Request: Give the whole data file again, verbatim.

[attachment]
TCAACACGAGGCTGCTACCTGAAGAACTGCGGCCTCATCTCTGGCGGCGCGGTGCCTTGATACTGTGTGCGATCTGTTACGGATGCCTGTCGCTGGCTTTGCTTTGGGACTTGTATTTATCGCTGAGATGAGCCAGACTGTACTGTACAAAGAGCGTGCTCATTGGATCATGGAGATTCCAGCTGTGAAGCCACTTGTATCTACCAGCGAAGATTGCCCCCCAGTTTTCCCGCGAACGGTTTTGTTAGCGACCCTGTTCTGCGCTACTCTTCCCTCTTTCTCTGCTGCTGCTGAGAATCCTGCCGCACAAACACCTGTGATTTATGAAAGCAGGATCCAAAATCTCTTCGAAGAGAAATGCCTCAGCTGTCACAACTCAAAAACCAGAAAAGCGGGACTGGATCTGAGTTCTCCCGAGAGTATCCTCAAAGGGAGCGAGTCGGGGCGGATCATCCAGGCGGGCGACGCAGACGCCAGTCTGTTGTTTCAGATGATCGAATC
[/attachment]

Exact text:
TCAACACGAGGCTGCTACCTGAAGAACTGCGGCCTCATCTCTGGCGGCGCGGTGCCTTGATACTGTGTGCGATCTGTTACGGATGCCTGTCGCTGGCTTTGCTTTGGGACTTGTATTTATCGCTGAGATGAGCCAGACTGTACTGTACAAAGAGCGTGCTCATTGGATCATGGAGATTCCAGCTGTGAAGCCACTTGTATCTACCAGCGAAGATTGCCCCCCAGTTTTCCCGCGAACGGTTTTGTTAGCGACCCTGTTCTGCGCTACTCTTCCCTCTTTCTCTGCTGCTGCTGAGAATCCTGCCGCACAAACACCTGTGATTTATGAAAGCAGGATCCAAAATCTCTTCGAAGAGAAATGCCTCAGCTGTCACAACTCAAAAACCAGAAAAGCGGGACTGGATCTGAGTTCTCCCGAGAGTATCCTCAAAGGGAGCGAGTCGGGGCGGATCATCCAGGCGGGCGACGCAGACGCCAGTCTGTTGTTTCAGATGATCGAATC